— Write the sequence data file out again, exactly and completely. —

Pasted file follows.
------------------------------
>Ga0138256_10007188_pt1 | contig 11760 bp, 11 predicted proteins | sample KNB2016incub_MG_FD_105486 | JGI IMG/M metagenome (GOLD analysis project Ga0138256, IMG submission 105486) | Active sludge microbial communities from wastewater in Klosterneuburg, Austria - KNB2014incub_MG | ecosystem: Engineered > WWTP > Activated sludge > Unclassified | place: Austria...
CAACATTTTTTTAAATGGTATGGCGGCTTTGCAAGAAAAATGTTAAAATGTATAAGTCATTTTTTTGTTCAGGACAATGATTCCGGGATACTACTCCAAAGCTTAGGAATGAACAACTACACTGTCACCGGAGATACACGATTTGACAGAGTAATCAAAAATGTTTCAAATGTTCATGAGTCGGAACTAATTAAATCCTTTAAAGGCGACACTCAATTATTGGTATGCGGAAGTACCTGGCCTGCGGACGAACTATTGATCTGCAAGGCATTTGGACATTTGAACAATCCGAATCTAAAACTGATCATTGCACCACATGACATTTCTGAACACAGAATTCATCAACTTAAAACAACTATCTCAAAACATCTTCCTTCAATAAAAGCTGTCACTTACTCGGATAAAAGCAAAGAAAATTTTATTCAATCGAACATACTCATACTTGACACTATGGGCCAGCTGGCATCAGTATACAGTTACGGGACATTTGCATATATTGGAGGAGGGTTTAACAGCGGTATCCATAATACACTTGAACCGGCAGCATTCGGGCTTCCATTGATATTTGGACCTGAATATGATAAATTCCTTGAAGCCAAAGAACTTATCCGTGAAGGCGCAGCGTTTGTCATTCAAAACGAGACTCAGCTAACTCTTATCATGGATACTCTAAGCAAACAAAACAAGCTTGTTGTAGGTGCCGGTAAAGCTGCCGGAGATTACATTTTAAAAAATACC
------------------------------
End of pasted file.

>Ga0138256_10007188_pt1 | contig 11760 bp, 11 predicted proteins | sample KNB2016incub_MG_FD_105486 | JGI IMG/M metagenome (GOLD analysis project Ga0138256, IMG submission 105486) | Active sludge microbial communities from wastewater in Klosterneuburg, Austria - KNB2014incub_MG | ecosystem: Engineered > WWTP > Activated sludge > Unclassified | place: Austria...
CAACATTTTTTTAAATGGTATGGCGGCTTTGCAAGAAAAATGTTAAAATGTATAAGTCATTTTTTTGTTCAGGACAATGATTCCGGGATACTACTCCAAAGCTTAGGAATGAACAACTACACTGTCACCGGAGATACACGATTTGACAGAGTAATCAAAAATGTTTCAAATGTTCATGAGTCGGAACTAATTAAATCCTTTAAAGGCGACACTCAATTATTGGTATGCGGAAGTACCTGGCCTGCGGACGAACTATTGATCTGCAAGGCATTTGGACATTTGAACAATCCGAATCTAAAACTGATCATTGCACCACATGACATTTCTGAACACAGAATTCATCAACTTAAAACAACTATCTCAAAACATCTTCCTTCAATAAAAGCTGTCACTTACTCGGATAAAAGCAAAGAAAATTTTATTCAATCGAACATACTCATACTTGACACTATGGGCCAGCTGGCATCAGTATACAGTTACGGGACATTTGCATATATTGGAGGAGGGTTTAACAGCGGTATCCATAATACACTTGAACCGGCAGCATTCGGGCTTCCATTGATATTTGGACCTGAATATGATAAATTCCTTGAAGCCAAAGAACTTATCCGTGAAGGCGCAGCGTTTGTCATTCAAAACGAGACTCAGCTAACTCTTATCATGGATACTCTAAGCAAACAAAACAAGCTTGTTGTAGGTGCCGGTAAAGCTGCCGGAGATTACATTTTAAAAAATACC